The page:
Valhalla Wilderness Society calls for independent review of caribou in maternity pens
The Valhalla Wilderness Society (VWS) is calling for an independent review of two maternity penning projects for BC’s endangered mountain caribou, after seven caribou died in the pens this summer.
According to a press release from the VWS, “One adult cow and four newborn calves died in a pen near Revelstoke; and in a similar project near Chetwynd, one calf was stillborn and one died of unknown causes. In addition, two cows in the Chetwynd pen may have aborted.”
Efforts to combat the declining population of the endangered animals have also included a wolf cull, a tactic that the VWS believes is ineffective and avoiding the real issue, which is habitat encroachment by the companies ostensibly helping with the penning projects.
“The very companies that are involved in activities that force caribou out of their winter habitat and stress the caribou, instead of not operating in that habitat are putting money into maternal penning. It’s a side issue that allows them to green-wash their activities,” said Craig Pettitt, Director of the VWS.
“The main thing with the caribou is habitat, and there’s too many people with too many demands on that habitat.”
The VWS in the release cited the amount of snowmobiling, cat-skiing, heli-skiing and ski touring as one of the major impacts on the caribou habitat, and that despite “Financial and in-kind contributions to the Revelstoke project by heli-ski and snowcat businesses, and the Revelstoke Snowmobile Club,” four out of the five herds in the Revelstoke area have had significant drops in numbers over the years and are close to being wiped out.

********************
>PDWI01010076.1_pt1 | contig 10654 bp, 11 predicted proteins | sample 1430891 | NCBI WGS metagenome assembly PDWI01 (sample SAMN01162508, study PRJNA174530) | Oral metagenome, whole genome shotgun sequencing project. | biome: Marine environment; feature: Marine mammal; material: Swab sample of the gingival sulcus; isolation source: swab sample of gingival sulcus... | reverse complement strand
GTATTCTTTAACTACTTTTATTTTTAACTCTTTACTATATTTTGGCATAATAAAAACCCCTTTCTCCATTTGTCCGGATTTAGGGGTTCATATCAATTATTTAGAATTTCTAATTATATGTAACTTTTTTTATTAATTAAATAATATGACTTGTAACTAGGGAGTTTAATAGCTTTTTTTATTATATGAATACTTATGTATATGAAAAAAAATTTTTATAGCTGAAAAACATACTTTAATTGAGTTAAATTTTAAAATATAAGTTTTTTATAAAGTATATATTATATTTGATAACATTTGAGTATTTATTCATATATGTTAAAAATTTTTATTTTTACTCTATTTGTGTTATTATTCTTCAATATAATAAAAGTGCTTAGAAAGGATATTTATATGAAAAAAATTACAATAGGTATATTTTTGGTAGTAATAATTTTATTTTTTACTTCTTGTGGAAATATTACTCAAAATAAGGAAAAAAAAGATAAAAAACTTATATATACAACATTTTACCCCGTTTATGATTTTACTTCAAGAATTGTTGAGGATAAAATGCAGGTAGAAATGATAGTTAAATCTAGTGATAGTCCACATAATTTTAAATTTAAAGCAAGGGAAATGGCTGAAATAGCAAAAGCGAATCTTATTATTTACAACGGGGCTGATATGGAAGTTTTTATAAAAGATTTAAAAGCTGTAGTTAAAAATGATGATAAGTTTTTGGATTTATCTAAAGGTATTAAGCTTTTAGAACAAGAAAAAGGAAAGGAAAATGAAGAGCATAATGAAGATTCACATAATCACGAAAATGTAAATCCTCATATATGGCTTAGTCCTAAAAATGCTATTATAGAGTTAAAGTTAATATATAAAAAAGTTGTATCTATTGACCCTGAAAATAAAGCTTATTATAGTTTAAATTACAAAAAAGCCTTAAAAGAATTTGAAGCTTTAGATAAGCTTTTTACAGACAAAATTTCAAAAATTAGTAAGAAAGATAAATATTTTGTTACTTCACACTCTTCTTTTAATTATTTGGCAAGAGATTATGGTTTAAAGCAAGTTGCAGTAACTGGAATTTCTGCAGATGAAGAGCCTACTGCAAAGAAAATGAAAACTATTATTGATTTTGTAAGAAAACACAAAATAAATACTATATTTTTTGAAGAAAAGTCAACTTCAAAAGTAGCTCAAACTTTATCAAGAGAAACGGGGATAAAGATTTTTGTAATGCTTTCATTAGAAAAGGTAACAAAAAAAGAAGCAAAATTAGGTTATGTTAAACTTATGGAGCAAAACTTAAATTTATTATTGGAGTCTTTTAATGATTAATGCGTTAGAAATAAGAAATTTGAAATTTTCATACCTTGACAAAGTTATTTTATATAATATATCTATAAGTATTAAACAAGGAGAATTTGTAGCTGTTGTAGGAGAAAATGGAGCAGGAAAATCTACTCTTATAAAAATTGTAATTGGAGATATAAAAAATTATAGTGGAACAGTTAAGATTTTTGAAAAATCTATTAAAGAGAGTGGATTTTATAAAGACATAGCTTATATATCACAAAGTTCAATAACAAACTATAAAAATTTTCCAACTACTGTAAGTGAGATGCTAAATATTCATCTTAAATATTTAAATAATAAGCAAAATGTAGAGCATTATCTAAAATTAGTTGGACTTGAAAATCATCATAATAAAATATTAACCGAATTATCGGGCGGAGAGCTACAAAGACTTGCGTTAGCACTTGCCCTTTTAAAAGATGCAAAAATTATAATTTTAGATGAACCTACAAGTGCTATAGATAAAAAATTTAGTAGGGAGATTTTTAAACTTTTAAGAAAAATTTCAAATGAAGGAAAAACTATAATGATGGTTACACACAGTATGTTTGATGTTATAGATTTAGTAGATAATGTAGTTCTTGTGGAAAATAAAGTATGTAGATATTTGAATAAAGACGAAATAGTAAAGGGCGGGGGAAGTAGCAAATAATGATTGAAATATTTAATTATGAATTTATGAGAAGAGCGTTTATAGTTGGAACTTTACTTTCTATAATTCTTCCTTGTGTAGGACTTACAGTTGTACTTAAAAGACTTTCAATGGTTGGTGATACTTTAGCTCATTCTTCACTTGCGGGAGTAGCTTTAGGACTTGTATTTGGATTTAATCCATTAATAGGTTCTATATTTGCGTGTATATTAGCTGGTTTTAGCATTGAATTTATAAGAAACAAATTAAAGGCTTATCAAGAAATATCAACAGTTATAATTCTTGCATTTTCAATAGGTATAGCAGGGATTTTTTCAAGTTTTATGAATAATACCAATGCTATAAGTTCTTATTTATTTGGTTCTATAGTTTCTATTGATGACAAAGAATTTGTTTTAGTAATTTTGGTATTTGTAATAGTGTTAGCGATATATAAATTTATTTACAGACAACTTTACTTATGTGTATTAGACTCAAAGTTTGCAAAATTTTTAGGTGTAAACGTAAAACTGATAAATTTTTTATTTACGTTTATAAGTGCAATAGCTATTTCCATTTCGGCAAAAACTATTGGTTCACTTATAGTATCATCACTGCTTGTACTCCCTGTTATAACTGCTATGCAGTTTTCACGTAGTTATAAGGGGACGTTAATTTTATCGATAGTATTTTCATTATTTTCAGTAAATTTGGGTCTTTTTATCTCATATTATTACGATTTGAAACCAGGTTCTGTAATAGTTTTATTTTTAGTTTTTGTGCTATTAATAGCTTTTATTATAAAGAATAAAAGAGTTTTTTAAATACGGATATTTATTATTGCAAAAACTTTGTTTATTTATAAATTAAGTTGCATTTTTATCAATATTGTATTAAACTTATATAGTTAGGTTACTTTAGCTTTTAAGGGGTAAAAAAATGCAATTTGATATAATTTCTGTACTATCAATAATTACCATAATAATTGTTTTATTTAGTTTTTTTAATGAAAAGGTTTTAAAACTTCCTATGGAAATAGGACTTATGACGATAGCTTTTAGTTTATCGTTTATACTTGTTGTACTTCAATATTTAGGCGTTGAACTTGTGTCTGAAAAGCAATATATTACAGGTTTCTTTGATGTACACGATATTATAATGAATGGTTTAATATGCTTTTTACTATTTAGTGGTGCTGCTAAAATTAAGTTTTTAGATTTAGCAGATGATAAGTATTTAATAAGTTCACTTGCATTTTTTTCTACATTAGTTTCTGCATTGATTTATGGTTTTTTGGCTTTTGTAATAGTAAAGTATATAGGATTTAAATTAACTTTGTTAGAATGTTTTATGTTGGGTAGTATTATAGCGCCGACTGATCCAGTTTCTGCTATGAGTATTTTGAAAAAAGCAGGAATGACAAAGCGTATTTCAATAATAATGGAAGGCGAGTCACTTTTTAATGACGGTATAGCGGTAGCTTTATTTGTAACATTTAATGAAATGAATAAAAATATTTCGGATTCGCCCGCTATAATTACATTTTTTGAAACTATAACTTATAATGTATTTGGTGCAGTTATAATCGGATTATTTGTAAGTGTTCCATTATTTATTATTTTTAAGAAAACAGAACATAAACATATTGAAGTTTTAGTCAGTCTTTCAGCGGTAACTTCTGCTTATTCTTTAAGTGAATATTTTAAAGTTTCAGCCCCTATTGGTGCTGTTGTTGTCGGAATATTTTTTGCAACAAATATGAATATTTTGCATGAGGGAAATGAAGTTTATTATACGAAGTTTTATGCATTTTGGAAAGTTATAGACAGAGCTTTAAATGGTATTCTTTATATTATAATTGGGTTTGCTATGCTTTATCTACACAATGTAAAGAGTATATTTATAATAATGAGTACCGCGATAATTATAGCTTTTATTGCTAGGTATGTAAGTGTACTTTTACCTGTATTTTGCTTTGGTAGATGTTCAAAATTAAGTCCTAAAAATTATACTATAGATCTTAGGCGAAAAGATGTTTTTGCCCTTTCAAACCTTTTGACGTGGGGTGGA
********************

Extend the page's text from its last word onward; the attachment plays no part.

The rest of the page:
The quality and location of the pens may also be a factor. When in the wild, the caribou near Revelstoke usually birth their calves at high elevations where there remained a metre of snow.
The pen used by the Revelstoke project however, is located at the bottom of a valley where caribou were subjected to one of the province’s hottest summers ever.
Pettitt said that results from the Revelstoke penning project this year were worse than last year, which had no deaths in the pens, but continued by saying that the survival rate for calves was not significantly better than for calves born in the wild.
Anne Sherrod, a spokesperson for the VWS, said that stress on pregnant animals can also affect successful breeding, and forcing them to give birth in crowded pens adds to the stress that negatively impacts the birthing process.
“Why are the B.C. government and caribou biologists increasing stress on caribou by chasing them with helicopters and netting them in the late stage of pregnancy?” Sherrod said.
“The caribou are then tranquilized with drugs with unknown side effects, and transported by helicopter and sled to a pen, where they are held for several months.”
The VWS feels an unbiased and independent review not connected with these projects is necessary to solve the problems behind the declining populations.
“How can the public be sure that decisions are being made in the interest of the caribou, and not on behalf of economic interests wanting to avoid further habitat protection?” Pettitt said in the press release.
“We believe a truly independent panel of academic caribou biologists is needed.”
Earlier this year the province announced plans for a wolf cull in the region, to protect the caribou herd, which is in danger of extinction.
Helicopters were used to carry out much of the hunting.
Recently, U.S. pop singer Miley Cyrus and actress Pamela Anderson called on BC Premier Christy Clark for a better solution that culling wolves.